Thurgood Marshall Statue, Annapolis Maryland (Photo credit: Glynnis Jones)
Activist, lawyer and Supreme Court Justice Thurgood Marshall was born on July 2, 1908, in Baltimore. As a young child, his father introduced him to the U.S. Constitution. Marshall attended Lincoln University for his undergraduate degree. After graduation, he applied to the University of Maryland Law School but was denied admission. This injustice was the single-most important event that fueled his cause. Marshall spent his entire career fighting for equity.
Marshall applied and was accepted to Howard University Law School. He immediately took to the mentorship of Dean Charles Hamilton Houston, who instilled in his students the desire to apply the creed of the Constitution to all Americans regardless of defining characteristic they may possess. In 1933, Marshall had his first successful court case Murray v. Pearson, where he sued the University of Maryland for denying admission to a young Black man. Later, Marshall traveled to New York and followed in the footsteps of his mentor.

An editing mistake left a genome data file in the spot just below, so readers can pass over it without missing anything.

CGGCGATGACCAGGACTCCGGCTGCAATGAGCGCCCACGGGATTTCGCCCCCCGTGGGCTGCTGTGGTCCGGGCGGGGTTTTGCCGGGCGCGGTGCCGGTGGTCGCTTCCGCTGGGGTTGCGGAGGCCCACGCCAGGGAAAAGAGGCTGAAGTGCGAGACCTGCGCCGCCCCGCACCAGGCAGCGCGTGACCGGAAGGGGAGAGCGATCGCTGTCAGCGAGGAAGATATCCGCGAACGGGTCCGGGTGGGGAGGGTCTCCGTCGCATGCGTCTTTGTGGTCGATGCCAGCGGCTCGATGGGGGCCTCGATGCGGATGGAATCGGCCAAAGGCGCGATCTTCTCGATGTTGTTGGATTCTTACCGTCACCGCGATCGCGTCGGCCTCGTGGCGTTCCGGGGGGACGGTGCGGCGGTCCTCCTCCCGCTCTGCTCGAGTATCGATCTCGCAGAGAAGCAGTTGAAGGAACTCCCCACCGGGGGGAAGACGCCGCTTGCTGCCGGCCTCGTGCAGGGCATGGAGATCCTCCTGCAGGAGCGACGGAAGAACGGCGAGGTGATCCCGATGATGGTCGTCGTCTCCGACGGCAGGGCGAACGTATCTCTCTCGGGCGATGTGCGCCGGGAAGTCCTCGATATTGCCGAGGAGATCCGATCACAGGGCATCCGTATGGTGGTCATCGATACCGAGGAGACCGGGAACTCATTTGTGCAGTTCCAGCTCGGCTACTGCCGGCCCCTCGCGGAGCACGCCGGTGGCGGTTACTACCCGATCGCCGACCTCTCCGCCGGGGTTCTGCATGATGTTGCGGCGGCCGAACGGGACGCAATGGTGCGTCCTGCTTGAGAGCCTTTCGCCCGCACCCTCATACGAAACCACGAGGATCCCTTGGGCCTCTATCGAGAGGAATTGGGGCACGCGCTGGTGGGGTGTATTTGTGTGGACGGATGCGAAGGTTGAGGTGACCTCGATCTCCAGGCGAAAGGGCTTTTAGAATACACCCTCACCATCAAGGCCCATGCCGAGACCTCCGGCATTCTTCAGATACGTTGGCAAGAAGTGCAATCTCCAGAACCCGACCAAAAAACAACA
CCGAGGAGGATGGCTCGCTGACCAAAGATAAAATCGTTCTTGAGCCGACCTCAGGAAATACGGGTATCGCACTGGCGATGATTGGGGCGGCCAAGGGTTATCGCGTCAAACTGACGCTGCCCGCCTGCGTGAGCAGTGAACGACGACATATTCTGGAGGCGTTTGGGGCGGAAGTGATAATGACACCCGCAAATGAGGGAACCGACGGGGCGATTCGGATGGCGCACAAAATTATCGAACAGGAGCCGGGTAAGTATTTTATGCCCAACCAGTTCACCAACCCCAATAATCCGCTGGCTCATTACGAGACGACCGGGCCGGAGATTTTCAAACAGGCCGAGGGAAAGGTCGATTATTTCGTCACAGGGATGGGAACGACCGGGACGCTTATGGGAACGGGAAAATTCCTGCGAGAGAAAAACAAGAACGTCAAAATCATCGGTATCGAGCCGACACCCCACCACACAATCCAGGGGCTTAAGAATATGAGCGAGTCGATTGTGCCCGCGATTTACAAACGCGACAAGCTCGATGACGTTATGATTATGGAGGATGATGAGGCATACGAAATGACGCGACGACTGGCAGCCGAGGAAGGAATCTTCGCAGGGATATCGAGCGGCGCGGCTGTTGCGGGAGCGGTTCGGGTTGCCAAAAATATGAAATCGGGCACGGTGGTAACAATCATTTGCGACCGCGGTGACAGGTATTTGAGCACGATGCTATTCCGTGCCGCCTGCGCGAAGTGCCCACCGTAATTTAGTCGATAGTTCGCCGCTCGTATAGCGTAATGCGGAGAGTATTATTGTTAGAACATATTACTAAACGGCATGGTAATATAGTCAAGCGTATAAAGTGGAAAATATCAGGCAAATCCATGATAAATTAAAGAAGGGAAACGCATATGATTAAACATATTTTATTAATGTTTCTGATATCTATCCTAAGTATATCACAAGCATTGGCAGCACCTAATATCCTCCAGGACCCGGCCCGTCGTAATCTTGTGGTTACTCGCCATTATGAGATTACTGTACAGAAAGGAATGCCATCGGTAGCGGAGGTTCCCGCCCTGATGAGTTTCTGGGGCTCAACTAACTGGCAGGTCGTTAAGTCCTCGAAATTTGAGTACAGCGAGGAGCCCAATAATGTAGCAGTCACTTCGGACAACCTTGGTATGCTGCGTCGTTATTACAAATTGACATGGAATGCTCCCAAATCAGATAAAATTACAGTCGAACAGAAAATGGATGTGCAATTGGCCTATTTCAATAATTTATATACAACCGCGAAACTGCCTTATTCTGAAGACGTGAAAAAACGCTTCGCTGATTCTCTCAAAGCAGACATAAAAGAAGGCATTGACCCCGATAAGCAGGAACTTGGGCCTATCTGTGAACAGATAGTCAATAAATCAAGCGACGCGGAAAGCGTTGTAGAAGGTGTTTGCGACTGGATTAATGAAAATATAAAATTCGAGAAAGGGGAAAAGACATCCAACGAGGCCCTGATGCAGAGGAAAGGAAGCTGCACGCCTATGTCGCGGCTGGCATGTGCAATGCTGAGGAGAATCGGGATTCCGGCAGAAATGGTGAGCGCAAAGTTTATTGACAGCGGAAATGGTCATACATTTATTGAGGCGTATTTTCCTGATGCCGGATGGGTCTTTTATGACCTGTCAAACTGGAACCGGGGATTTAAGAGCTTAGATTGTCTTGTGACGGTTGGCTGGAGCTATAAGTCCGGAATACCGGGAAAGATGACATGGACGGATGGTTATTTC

Once in New York, he joined the National Association for the Advancement of Colored People. Marshall made his mark as a noteworthy attorney winning many discrimination cases argued before the U.S. Supreme Court. The most reputable case of his career, however, was the 1952 Supreme Court Case Brown v. Board of Education. Its focus was to end segregation by overturning the “separate but equal” principle. It was his use of sociological, psychological and historical evidence during the case that proved the segregated education of Black students devastates their self-worth. After this major win, the United States government took notice of Marshall’s skill.
He was appointed to the U.S. Court of Appeals for the Second Circuit and the solicitor general. Marshall made history in 1967 when he was appointed by President Johnson as the first African American to serve on the U.S. Supreme Court. While serving in this capacity, he worked tirelessly to uphold the values of the Constitution to ensure that it worked for all people, including those who are marginalized. We thank you, Supreme Court Justice Thurgood Marshall for your work as a judicial activist, demanding civil rights for all.